B is for Buoyancy

Buoyancy (n.): the tendency for a body to float or to rise when submerged in a fluid; resilience; optimism

Archimedes would have been rather displeased with me, I think.  I’d imagine he was a pretty good swimmer, seeing as he was born in the port town of Syracuse, Italy.  Children birthed on the coasts of nations worldwide have the distinct evolutionary advantage of being, biologically-speaking, 3% fish—and therefore breast stroke out of the womb. I arrived on this planet landlocked in Indiana, and my only biological advantage was being made of 45% corn.  Whatever the case, had Archimedes been judging this swim test, he would have gone back to the drawing board regarding his law of buoyancy.

I took the test in question when I was eighteen years old, otherwise known as legal adulthood.  It was the first few days of my freshman year in college. I chose to attend a midwestern university with two lakes on campus, and the powers that be had, somewhere along the line, decided all incoming students needed to pass a swim test.  This was a liability measurement, our RAs told us.  If you fell in the lake drunk, or jumped in on a dare, or were dropped in on your rubber mattress via an elaborate prank, university officials would like you to have a fighting chance at not rapping your knuckles on Davy Jones’ locker. As I remember it, the test was judged by a panel.  How one received the right to sit on that esteemed board is beyond my level of security clearance.  I’d like to think that attendance at the freshman swim test was a unique kind of punishment, doled out to professors who didn’t turn their grades in on time, admissions officers who lost transcripts, swim team members who were caught peeing in the pool—that sort of thing.  No prestige was involved in watching a bunch of freaked out teenagers try to swim two pool lengths—and not even longways, friends.  We swam the short side.   Your form is inconsequential, I was told as my turn came around.  You just need to get down and back once on your front, and then the next time on your back.  That didn’t seem too difficult in theory, even though I hadn’t ever swam that far in my life. I am proud to say I did make it through the entire test without needing lifeguard rescue.  I looked up about halfway through the second lap of my frontal swimming exhibition, convinced my fingertips were ready to graze the side of the pool. They weren’t.  I still had a solid two thirds left to thrash and flop to make it to the other side.  Perhaps as a result of a broken heart, my legs decided at that moment they were made of lead.  This threw a kink in my highly stylized doggy paddle, and the bottom half of my body started sinking.  I tried to use my arms to make up the difference, but it was no use. I treaded water there for awhile, just praying I’d be able to make it to the other end.  Maybe no one noticed my struggle, I hoped.  They did.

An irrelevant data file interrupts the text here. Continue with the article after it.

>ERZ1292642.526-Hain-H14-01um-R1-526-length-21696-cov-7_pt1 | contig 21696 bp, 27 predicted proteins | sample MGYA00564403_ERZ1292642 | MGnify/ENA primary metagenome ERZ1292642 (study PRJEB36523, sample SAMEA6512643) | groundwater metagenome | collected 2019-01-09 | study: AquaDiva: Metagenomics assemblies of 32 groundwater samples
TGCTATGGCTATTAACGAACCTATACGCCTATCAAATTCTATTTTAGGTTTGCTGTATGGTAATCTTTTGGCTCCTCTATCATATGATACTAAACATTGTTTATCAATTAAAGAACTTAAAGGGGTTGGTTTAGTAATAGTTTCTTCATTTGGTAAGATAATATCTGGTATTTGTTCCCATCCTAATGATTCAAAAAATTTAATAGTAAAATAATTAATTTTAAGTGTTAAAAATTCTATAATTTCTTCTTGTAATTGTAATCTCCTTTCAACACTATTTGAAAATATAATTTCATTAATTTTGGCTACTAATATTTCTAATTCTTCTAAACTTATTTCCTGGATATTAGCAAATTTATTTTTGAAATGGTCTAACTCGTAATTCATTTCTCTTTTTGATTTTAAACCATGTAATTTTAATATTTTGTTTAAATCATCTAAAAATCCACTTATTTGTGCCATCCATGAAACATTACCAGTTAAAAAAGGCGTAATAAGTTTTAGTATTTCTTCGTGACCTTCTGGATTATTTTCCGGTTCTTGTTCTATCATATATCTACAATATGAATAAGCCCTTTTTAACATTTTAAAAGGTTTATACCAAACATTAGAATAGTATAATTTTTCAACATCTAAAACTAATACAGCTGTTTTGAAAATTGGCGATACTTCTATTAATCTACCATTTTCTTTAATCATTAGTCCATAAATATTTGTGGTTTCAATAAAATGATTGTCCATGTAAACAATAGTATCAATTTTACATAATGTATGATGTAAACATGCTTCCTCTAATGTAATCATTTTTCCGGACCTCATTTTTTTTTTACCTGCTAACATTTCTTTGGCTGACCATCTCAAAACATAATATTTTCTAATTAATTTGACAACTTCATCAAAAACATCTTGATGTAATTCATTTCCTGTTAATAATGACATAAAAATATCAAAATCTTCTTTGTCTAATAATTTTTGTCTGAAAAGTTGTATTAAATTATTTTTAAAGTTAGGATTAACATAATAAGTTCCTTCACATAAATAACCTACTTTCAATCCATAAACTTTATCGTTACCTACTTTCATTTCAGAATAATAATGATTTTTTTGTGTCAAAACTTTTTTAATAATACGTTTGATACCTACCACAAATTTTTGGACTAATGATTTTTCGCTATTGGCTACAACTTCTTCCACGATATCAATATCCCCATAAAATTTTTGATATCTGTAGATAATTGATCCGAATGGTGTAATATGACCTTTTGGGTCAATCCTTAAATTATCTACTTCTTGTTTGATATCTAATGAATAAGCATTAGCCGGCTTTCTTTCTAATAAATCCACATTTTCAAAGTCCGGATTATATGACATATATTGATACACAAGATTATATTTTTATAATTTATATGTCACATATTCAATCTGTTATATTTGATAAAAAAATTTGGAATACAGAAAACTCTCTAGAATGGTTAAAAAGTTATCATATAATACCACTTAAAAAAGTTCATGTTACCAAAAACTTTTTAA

I received a red card as I huffed and hoisted myself out the pool, the swim test equivalent of an F.  This was the first and only test I had ever failed in my life, eye exams notwithstanding (I fail those spectacularly.  I cannot even read the largest letter on the chart without assistance).  Myself, and a few other collegiate land lubbers were forced to take two rotations of swimming as our first two PE credits on campus.  

To the classes’ credit, I somehow became a better swimmer. Our instructor, an ancient priest, had managed for what felt like half of our class time to be spent watching VHS tapes, usually of fit young men demonstrating swim moves.  According to him, my success or failure in the pool was predetermined by my ability to, “rock back and forth, like a log.” Logs are pretty buoyant, so I didn’t question his technique.  I wasn’t, however, very loglike. The class was helpful, but every time I had to leave the aquatics center with wet hair, any value gained was quickly replaced by shame. In my eyes, there was a heavy dishonor that accompanied crossing campus like that. During an Indiana November, walking around soggy and chlorinated was the physical manifestation of your red card. It was the scarlet letter that separated you from the rest of your compatriots, who were fencing or golfing or learning the fundamentals of ballroom dancing, which were all much drier activities. It was clear to everyone, including your theology professor, that you failed something.